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I'd like the translate the following sentence into Latin:

Pompeii, Rome, and Herculaneum are visited by the boys.

However, since these three cities have different genders, I'm struggling to choose the right ending to put in the blank:

Pompeii et Herculaneum et Roma visitat___ sunt a pueris.

I know I could recast the sentence to avoid the problem, but is there a convention in Classical Latin for handling this situation?

  • I think "are visited" should be visitantur, whereas visitata sunt (or with any other gender) is "were visited". But I guess "replace visitat__ sunt with visitantur" would not answer your actual question. – Joonas Ilmavirta Nov 9 '17 at 18:08
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+50

Bennett's New Latin Grammar (this link will take you to appropriate section) offers several helpful rules of thumb for the agreement of an adjective with multiple nouns.

Although I recommend reading the above entry, which is fairly short, the basic principles are:

  1. Attributive adjectives agree with the nearest noun in both gender and number, e.g. "Filius meus et soror" vs. "Filius et soror mea"
  2. Predicative adjectives are made plural and:

    1. agree with the nouns if they are the same gender, e.g. "Filia et mater mea sunt pulchrae"
    2. are masculine if the nouns are persons, e.g. "Soror et frater inepti sunt."
    3. are neuter if the nouns are things, e.g. "urbes et moenia foeda sunt"

If the nouns are mixed, things get more arbitrary and there do not seem to be hard and fast rules, beyond what a Latin ear tells you is right.

In the case you mention, the above rules would indicate the neuter plural (visitata). Here too, though, I do not think there is a wrong or right answer, and my own inexperienced ear would feel more comfortable with the feminine plural because of the juxtaposition with Roma.

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    And as a quick aside: yes, recast the sentence! "Pueri visitant..." is much more fluent and avoids the dissonance altogether, much as an English sentence like "Tommy's and your baseball bats" is correct (I think) but not good writing. – brianpck Feb 23 '16 at 19:00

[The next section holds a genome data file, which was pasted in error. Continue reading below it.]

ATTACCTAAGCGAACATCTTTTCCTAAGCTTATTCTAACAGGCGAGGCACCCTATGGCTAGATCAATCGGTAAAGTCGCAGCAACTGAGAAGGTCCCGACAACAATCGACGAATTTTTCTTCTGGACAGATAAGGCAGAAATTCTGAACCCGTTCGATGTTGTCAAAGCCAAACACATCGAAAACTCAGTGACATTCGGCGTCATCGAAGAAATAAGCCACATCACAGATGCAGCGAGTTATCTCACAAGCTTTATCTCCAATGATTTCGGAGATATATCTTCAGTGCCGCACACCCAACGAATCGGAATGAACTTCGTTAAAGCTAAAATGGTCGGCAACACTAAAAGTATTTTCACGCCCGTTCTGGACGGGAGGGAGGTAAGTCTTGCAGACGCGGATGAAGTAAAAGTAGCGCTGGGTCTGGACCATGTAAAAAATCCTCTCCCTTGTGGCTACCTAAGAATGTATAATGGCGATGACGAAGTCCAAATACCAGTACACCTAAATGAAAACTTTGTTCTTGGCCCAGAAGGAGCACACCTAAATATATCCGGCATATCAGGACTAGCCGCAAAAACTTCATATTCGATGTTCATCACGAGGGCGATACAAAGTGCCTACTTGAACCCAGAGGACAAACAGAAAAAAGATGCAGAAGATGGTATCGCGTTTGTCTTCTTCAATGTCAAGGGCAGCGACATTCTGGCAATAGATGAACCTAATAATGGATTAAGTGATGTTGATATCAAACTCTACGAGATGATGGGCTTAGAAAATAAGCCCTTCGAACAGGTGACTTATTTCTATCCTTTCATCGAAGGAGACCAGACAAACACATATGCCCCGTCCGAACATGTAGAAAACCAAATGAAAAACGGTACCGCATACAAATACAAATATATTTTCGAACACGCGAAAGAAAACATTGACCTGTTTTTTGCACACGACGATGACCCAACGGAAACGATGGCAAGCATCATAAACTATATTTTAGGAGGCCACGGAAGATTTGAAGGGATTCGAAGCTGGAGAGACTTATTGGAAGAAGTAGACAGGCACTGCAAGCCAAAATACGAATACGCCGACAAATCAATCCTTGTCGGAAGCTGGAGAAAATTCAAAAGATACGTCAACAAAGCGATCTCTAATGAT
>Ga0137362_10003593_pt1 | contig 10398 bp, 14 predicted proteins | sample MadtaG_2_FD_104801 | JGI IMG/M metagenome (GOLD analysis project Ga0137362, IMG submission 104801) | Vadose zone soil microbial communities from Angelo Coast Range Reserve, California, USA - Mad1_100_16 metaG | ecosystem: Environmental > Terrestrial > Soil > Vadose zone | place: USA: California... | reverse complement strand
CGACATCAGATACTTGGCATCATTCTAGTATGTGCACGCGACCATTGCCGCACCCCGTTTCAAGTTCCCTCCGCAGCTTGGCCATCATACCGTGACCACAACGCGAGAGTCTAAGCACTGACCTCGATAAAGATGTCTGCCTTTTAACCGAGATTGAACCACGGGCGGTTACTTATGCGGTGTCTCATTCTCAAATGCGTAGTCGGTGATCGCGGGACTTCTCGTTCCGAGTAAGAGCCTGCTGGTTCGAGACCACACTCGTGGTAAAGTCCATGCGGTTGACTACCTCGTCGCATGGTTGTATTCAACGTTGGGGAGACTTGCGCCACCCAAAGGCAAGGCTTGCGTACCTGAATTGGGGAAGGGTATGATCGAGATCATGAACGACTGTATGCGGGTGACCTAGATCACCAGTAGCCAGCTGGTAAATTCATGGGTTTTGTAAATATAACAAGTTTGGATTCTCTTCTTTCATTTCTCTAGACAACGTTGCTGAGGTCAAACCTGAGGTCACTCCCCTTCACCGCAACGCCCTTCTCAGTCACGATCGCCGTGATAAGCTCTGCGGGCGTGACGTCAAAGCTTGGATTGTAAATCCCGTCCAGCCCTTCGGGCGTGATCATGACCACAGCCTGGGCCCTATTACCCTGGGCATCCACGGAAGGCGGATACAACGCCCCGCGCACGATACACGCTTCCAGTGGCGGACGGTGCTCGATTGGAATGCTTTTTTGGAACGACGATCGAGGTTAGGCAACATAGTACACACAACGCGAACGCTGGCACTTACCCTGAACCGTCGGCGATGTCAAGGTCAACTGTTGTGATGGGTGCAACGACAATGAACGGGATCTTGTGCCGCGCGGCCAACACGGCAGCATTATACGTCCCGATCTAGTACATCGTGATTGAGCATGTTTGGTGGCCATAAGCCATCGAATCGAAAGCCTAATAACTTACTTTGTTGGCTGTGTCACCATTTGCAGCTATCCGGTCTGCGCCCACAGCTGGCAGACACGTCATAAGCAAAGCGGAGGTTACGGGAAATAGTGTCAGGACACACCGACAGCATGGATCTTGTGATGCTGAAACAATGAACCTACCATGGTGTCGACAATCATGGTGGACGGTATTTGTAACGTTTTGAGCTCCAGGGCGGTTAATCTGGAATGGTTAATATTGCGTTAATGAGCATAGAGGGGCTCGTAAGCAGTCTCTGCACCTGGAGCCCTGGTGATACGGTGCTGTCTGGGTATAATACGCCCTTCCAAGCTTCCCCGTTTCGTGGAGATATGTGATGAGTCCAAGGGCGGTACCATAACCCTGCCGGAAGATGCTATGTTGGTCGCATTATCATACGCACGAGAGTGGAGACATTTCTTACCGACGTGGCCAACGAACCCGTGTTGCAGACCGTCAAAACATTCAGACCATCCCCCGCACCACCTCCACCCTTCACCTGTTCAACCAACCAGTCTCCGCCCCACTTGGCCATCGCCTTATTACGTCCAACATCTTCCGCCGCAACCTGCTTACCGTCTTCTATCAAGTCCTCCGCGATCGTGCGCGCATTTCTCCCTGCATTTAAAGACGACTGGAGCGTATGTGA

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    For what it's worth, I'd vote against recasting the sentence. The passive voice was much more common and acceptable in Classical Latin than in modern English, and your casting connotes an emphasis on the cities visited that "Pueri visitant. . . ." doesn't. – Joel Derfner Feb 23 '16 at 19:40
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    Agreed that the passive--especially in impersonal constructions--is much more common in Latin. My point was not about the passive but about the gender dissonance which results from any of the options available as the sentence stands. Perhaps a better recasting option would be to use "urbes + genitive visitatae sunt" – brianpck Feb 23 '16 at 20:19
  • @brianpck I took the liberty to add "in both gender and number" (as mentioned in the linked grammar) to your case 1, since there was other mention of agreement in number there. Feel free to re-edit, of course. – Joonas Ilmavirta Nov 9 '17 at 18:14
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If the adjective is plural and it refers to words of several genders, I seem to recall the masculine is used by default. But I believe a Roman author would indeed recast a sentence like this, especially because it also refers to a neuter word.

If the adjective is singular, it should agree with the last noun mentioned.

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    This answer would benefit from a source =) – Nathaniel Feb 23 '16 at 18:36
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    @Nathaniel: Fair enough, I'll go and find my Van der Heyde... – Cerberus Feb 23 '16 at 18:40
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    @Cerberus Did you find the book yet? :P – Joonas Ilmavirta Nov 9 '17 at 18:09
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    @JoonasIlmavirta♦: Err I'm getting closer, I can feel it! Seriously, there are some boxes I could rummage through to find it. – Cerberus Nov 9 '17 at 22:45

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